Student leaders return from global leadership training

Every year, student leaders from Navigator ministries across the world come to The Navigators’ headquarters at Glen Eyrie in Colorado Springs, Colorado for an intensive two-month leadership course called the Global Student Program (GSP). During this time, participants interact with influential Navigator leaders from all over the world, being trained as leaders who are able to pass what they have learned on to others.

This past summer, Canada had four representatives at the program: Deanna Gleeson and Kim Crosbie from Carleton University, Andreas Russell from UBC, who was also a co-leader, and Jonathan Bradley from the U of T. We asked each to share some of the things they learned:

Canadians at GSP
The Canadian contingent with the flags they were given as part of the opening day’s festivities welcoming participants to the program at the International Navigators headquarters in Glen Eyrie. From left to right: Deanna Gleeson, Kim Crosbie, Andreas Russell and Jonathan Bradley.

Deanna Gleeson

“One of the things I learned was [how to] be intentional about finding someone to disciple and work with. Last year I tried mentoring someone [at Carleton]. We met once. I’d never really put much thought into that and was like, ‘oh, you know, things happen, it’s good,’ What I want to do now is find one or two girls I can connect with and meet up weekly or do Bible study with and actually be intentional about it.”

“Also, [I want to make an effort to] not just hang out with my close friends but actually branch out and meet the new first and second year students. Actually putting time in and getting to know them, not just saying hi and walking past them and going to the people I know and am comfortable with.”

 

 

Canadians at GSP
Zuugii Boldbaatar (left) with Deanna Gleeson (centre) and Kim Crosbie (right) in the Carriage House courtyard before a cultural dinner night. These dinners allow participants to showcase their home food, culture and stories of how God is at work in their respective countries.

Kim Crosbie

“There was one cool experience where I shared that one of my brothers is deaf with one of the ladies I was working with, and she was like, ‘oh, my son is having surgery in a couple weeks about one of his ears because he might be losing hearing in it.’ I was able to ask her further questions and pray with her, and I realized God can redeem situations that are seemingly unfair in my life and use those for his good and for the good of his people, a bigger picture than I could see.”

“I learned that God is good. He loves me so much. He sees my weaknesses and flaws and desires to use me anyways. He loves me so much that he sees where I could be: a godlier woman more like Christ. He wants to get me there and he’s pruning me out of love. He’s using my struggles for good, that I may be more like his son.”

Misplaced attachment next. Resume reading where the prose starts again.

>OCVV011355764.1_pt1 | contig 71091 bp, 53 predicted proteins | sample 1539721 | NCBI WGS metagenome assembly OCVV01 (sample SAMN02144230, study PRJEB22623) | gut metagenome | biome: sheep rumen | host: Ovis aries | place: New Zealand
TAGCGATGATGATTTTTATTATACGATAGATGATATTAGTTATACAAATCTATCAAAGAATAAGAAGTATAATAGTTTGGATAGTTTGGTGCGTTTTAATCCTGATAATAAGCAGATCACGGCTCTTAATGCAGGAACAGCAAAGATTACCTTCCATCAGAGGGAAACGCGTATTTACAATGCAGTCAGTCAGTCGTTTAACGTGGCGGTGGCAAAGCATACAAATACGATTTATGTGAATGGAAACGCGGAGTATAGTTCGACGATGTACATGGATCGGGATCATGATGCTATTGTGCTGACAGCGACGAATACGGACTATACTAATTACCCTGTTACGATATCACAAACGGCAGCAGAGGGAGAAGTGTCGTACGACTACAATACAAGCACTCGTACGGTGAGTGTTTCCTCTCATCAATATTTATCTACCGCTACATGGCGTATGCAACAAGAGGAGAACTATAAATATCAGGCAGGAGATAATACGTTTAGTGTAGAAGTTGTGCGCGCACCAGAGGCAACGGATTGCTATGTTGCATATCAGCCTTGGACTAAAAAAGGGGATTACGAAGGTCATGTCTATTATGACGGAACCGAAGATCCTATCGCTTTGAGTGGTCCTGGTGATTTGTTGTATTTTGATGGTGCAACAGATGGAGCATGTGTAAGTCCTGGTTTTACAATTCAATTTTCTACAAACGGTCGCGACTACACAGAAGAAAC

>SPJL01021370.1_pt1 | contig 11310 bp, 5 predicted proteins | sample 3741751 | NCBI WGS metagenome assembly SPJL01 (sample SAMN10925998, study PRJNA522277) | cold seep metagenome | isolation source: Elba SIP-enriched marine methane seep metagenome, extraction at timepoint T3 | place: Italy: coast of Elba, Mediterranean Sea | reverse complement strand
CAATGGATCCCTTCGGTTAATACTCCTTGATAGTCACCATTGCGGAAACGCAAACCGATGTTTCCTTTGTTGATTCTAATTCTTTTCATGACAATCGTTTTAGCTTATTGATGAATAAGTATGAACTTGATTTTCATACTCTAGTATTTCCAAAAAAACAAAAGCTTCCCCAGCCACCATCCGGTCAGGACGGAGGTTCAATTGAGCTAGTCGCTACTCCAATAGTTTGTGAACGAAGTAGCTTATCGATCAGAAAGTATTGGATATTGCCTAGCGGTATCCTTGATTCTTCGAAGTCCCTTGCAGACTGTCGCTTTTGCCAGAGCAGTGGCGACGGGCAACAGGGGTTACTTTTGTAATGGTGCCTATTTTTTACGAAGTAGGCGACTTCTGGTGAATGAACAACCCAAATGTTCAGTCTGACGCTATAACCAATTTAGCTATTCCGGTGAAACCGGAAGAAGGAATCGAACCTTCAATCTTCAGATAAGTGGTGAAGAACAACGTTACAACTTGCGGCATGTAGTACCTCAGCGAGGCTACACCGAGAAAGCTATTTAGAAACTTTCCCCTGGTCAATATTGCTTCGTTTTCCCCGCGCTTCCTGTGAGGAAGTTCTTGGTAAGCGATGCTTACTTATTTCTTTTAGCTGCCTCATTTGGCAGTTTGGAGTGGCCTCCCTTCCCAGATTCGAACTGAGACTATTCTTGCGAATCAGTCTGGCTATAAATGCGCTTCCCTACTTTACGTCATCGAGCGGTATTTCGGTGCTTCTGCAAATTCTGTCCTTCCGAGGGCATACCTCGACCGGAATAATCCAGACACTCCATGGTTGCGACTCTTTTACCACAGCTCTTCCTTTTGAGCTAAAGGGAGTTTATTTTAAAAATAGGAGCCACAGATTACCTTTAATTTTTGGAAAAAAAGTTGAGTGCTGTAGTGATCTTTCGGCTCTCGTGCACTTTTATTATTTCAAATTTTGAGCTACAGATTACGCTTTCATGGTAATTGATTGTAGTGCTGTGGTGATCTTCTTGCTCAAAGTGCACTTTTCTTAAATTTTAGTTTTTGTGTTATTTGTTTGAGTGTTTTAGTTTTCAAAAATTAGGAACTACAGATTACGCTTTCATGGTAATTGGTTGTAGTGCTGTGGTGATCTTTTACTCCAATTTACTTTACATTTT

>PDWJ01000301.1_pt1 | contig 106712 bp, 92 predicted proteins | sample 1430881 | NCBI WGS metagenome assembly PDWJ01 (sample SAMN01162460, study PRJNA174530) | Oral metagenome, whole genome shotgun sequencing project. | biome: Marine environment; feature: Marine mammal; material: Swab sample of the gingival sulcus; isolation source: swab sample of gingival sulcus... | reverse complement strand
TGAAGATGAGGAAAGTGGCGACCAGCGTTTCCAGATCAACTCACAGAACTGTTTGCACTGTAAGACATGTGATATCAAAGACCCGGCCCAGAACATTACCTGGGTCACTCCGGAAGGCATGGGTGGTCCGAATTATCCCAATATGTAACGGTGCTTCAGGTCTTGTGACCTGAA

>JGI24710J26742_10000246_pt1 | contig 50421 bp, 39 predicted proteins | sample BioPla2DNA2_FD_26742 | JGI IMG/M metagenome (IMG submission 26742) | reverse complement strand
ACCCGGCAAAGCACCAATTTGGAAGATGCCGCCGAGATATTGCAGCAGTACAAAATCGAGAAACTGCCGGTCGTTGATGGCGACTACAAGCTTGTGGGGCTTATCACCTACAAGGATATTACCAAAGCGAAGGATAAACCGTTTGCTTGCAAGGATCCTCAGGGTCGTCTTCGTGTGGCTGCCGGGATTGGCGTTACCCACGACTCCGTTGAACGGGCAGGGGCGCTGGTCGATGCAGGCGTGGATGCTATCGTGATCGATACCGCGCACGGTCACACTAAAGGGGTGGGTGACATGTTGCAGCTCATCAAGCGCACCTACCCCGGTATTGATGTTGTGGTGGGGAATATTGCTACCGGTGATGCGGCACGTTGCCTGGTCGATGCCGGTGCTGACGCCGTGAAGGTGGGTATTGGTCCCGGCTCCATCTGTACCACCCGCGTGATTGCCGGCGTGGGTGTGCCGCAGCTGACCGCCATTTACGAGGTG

Jonathan Bradley

“A big one for me was humility. I did learn a lot but I feel like God challenged me a lot. My pride was brought to the surface and God showed that to me and how to deal with that. I was actually confronted by someone about it, which was extremely humbling. When you are told, ‘oh, you have this issue or that issue,’ you can either say, ‘no way, what are you talking about?’ or you can take it, consider it and change it. That was huge for me because I was bringing attention to myself, and I didn’t know I was doing that, so that was something for me to work on. I helped lead worship for a bit, and leading worship can be an easy way to fall into pride because you’re up there and growing up, it was the cool thing to do, the guy with the guitar and all that.”

“It’s a very, very good experience in so many ways. You’re able to meet people from all over the world and they’re not just following Jesus, they’re on fire. There were so many believers from so many countries. Growing up overseas, there aren’t many believers where I’m from, so seeing believers from all these other countries was cool for me.”

Canadians at GSP
Jonathan Bradley (left) and Andreas Russell (right) in the Pikes Peak Summit House with Zuugii Boldbaatar (centre), one of the participants from Mongolia. The Summit House is best-known for its donuts, the only ones in the U.S. made above 14,000 feet.

Andreas Russell

“I would say this was one of the best communities I’ve ever been a part of in my life; amazing people who love each other, not because they had to, but because they wanted to. In a broad macro sense, the program created an environment where people can learn from each other, grow with each other and live out what it means to love one another deeply.”

“One of the coolest things as a leader is seeing the growth in those you’re leading. To be able to mentor two guys on a weekly basis and see how Jesus is transforming their lives throughout the summer and to be a first-hand witness of that is incredible, and to understand that you’re not the one changing their lives, Jesus is.”

“The fact that we can meet young Navigator leaders from around the world that sincerely love Jesus and love people is just incredible. It’s a greater taste of what the Kingdom of Heaven looks like in action, in practice. I understand it’s a bubble, but it’s an amazing bubble to be in for a summer. If you need a really strong foundation for where your faith is at, it’s fantastic. It was transformational for me and much needed for my period in life.”

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